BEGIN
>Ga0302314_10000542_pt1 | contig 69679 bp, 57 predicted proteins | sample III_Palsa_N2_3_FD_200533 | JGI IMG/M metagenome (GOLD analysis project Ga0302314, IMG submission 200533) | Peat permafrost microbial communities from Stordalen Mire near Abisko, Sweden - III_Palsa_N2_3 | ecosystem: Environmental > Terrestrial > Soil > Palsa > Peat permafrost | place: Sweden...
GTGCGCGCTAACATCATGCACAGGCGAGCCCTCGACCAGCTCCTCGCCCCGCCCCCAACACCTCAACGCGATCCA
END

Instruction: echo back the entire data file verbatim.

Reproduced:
>Ga0302314_10000542_pt1 | contig 69679 bp, 57 predicted proteins | sample III_Palsa_N2_3_FD_200533 | JGI IMG/M metagenome (GOLD analysis project Ga0302314, IMG submission 200533) | Peat permafrost microbial communities from Stordalen Mire near Abisko, Sweden - III_Palsa_N2_3 | ecosystem: Environmental > Terrestrial > Soil > Palsa > Peat permafrost | place: Sweden...
GTGCGCGCTAACATCATGCACAGGCGAGCCCTCGACCAGCTCCTCGCCCCGCCCCCAACACCTCAACGCGATCCA